“Oh, Auden said everything,” was Grace Paley’s response to a student’s question at the Juniper Writing Institute at the University of Massachusetts, Amherst this past summer. After hearing a stream of Paley’s short poems I got the impression that if my Nana would have regularly sat down for tea with William Carlos Williams this is the person she would have become.
During Paley’s Q&A session, moderator Chris Bachelder prompted her to talk about “Two Ears, Three Lucks,” the introduction to her collected stories. She said one must have “the ear of listening to the world and the ear of listening to literature.” Paley then moved into moments of her past: her babooshka reading stories aloud in Russian, sneaking down to the foot of the stairs at night to listen to her parents talking, hiding under the kitchen table to just listen.
This careful listening translates to work that pulses with a living language springing from conversation; it’s fluid, it’s moving, it doesn’t always need quotation marks. When asked about characters, she spoke of “giving life to people—your character must live and do what they want to, not what you want them to do—you must look at them with great surprise, understanding, interest, and curiosity.”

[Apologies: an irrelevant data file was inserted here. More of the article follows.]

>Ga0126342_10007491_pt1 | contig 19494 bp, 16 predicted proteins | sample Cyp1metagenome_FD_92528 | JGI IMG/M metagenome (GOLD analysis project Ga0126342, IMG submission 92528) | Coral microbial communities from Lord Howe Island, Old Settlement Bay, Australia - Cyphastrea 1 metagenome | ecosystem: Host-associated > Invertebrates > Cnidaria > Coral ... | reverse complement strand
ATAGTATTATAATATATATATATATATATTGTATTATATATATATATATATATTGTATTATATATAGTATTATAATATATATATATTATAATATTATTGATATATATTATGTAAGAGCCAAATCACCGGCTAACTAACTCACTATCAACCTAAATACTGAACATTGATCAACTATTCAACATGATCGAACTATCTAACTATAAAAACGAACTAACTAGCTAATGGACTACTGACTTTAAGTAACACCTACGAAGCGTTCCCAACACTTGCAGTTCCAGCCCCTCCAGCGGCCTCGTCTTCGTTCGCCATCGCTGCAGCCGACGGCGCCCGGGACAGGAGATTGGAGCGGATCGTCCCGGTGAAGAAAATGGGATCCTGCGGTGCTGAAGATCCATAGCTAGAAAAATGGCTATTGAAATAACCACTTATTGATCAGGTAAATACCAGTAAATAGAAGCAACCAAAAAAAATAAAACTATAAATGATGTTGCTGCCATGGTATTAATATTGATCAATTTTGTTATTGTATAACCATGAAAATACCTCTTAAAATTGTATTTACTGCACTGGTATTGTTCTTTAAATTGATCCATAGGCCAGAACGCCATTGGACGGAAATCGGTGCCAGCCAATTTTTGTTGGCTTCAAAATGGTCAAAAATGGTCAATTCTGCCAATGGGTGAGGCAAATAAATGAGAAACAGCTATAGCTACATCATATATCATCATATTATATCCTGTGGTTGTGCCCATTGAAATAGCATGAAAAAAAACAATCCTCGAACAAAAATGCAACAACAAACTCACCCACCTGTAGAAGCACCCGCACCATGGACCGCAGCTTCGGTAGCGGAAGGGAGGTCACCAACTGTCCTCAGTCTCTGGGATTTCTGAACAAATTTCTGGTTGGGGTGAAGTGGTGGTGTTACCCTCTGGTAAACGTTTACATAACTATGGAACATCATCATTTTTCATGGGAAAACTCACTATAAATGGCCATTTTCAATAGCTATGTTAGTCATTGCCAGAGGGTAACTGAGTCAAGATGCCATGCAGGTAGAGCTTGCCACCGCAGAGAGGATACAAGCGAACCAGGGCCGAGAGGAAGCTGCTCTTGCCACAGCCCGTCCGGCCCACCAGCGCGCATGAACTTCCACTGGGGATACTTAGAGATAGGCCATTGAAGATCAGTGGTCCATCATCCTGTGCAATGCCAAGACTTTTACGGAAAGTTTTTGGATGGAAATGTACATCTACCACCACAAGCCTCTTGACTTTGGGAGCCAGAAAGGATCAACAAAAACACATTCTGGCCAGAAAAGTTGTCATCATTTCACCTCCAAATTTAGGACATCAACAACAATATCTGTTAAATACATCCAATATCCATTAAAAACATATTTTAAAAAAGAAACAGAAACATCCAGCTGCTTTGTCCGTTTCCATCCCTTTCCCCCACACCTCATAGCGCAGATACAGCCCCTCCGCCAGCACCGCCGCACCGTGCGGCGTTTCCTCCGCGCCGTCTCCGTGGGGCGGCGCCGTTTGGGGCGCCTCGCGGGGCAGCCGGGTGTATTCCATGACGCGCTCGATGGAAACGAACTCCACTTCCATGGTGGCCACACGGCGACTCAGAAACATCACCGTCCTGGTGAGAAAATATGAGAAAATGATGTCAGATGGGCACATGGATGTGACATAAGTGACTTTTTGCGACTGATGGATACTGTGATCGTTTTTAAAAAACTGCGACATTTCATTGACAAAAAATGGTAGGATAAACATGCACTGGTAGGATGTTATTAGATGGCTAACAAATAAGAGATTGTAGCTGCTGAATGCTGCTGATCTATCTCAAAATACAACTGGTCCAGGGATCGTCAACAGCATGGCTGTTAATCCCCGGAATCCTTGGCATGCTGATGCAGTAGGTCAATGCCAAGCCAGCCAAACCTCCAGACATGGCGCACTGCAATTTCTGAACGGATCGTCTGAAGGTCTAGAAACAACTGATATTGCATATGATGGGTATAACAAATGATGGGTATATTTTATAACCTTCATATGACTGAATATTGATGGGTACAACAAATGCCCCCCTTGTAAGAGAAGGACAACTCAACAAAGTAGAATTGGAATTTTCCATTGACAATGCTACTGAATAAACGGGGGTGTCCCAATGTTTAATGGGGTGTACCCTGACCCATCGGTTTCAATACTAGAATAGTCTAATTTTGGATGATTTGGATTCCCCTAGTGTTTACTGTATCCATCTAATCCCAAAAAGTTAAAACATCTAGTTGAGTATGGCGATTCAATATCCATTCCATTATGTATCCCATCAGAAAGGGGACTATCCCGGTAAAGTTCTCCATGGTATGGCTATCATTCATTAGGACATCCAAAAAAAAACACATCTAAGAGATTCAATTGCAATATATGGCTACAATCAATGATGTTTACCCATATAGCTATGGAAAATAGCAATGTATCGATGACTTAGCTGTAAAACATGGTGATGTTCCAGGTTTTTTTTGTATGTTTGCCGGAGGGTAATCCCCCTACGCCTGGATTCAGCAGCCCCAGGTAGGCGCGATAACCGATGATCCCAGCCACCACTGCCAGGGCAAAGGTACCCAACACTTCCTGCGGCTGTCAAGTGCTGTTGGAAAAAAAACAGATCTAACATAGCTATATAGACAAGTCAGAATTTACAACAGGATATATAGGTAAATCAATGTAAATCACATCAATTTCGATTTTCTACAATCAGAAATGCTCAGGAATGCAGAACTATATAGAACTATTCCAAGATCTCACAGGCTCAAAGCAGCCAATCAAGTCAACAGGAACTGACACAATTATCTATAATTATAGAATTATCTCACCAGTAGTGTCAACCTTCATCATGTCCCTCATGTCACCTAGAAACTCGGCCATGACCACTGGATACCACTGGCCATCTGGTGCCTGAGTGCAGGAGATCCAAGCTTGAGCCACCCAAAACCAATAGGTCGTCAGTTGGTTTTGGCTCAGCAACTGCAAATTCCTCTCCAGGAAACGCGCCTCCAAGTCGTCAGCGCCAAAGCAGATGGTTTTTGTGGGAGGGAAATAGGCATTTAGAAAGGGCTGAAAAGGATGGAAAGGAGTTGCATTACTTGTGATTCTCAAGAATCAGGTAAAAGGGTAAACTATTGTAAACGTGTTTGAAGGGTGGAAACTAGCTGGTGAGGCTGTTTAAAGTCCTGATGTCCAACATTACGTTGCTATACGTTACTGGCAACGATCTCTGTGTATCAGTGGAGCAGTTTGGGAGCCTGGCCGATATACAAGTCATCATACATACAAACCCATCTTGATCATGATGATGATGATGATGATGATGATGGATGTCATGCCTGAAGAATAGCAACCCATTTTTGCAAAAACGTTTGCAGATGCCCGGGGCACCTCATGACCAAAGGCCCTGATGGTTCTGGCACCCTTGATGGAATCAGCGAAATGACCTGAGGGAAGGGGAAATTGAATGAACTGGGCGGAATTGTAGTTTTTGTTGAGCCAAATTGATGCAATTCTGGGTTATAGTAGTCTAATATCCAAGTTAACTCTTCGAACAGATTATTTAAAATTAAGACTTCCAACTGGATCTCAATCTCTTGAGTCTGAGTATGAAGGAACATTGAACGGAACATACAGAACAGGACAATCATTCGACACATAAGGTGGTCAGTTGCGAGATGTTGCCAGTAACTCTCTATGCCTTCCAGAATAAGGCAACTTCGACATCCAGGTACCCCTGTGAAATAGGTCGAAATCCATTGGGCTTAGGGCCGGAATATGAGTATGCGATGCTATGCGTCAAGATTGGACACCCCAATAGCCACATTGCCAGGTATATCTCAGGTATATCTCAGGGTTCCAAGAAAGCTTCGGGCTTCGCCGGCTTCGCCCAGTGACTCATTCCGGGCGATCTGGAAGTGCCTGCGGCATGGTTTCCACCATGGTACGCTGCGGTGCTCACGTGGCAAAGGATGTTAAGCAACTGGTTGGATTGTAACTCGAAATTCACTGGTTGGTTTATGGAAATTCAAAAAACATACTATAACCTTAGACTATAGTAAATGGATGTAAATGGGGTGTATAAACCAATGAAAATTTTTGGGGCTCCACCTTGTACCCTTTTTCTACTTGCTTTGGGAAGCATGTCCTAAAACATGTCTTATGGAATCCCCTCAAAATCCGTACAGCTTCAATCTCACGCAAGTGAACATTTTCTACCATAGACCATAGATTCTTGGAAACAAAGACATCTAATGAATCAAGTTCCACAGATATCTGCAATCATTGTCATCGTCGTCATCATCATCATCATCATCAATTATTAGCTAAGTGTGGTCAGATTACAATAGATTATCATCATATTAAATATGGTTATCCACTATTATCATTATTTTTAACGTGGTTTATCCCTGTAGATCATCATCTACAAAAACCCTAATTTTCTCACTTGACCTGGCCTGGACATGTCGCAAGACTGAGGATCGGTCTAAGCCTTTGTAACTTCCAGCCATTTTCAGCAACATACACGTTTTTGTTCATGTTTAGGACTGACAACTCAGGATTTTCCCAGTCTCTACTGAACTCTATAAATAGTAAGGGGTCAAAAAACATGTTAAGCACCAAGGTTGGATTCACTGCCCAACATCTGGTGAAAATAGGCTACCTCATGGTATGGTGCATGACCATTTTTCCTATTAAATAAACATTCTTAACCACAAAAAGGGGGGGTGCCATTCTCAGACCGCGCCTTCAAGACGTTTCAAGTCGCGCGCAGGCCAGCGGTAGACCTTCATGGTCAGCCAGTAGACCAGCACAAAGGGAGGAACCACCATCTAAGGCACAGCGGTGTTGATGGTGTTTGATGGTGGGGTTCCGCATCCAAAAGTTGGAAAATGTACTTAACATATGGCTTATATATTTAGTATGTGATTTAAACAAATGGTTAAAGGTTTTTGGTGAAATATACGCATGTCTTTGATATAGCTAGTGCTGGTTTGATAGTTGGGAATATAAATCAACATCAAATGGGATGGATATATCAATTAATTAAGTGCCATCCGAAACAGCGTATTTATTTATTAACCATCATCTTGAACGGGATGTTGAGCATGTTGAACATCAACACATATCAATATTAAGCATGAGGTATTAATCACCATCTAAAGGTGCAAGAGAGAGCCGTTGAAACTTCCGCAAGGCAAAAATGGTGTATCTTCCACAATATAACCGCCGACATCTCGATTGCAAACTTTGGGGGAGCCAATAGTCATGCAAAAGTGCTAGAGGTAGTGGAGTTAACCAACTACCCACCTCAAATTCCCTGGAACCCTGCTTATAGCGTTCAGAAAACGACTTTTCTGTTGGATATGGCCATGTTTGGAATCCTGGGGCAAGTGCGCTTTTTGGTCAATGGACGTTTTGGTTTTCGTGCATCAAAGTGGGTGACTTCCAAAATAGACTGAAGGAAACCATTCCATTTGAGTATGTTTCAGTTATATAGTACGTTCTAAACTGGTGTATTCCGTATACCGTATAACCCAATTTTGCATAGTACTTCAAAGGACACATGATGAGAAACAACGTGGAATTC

Another fitting quote, a reminder of the ever present wit in Paley’s stories, was said sometime during the session, “The only thing that makes a plot is the word ‘then.’ I can say ‘then’ as good as anybody.” She certainly did.
August 27, 2007
by Joy E. Stocke
Joan Halifax Roshi is one of Buddhism’s leading contemporary teachers, Zen priest, anthropologist, and author of numerous works including The Fruitful Darkness: A Journey Through Buddhist Practice and Tribal Wisdom. Founder, Abbot, and Head Teacher at Upaya Zen Center, Santa Fe, New Mexico, Roshi Joan has worked in the area of death and dying for over thirty years and is Director of the Project on Being with the Dying.
“My field is dying.
You could say I’ve been on a death trip for the past twenty-five years. How do we die?
How we die and how we live can’t be separated because the factors and policies surrounding death affect the well-being of the planet.
Although, I’m a specialist in death, I’m also an incredible generalist. How did I come to be a generalist on a death trip?
Ralph Abraham and Amy Varela (psychoanalyst and wife of the late neuro-scientest Francisco Varela) remind me that to be in a changing system, catastrophes – or unexpected changes both personal and political – can produce new emergences.
My own catastrophe was blindness and paralysis at age four. I was blind until age six and was not well-socialized, so I became an introvert with a personality; a one-on-one, or a one-in-a-thousand being. Since I could not see and spent much time alone, I had to learn to see beyound seeing. And because I was so young, my blindness was a non-tragic, but interesting time in my life.
The person who took care of me was an African American woman whose mother was a slave. She was very poor, but to me she seemed freeer than anybody. Because of my relationship with her, by the time I reached my late teens, I was deeply committed to the Civil Rights Movement.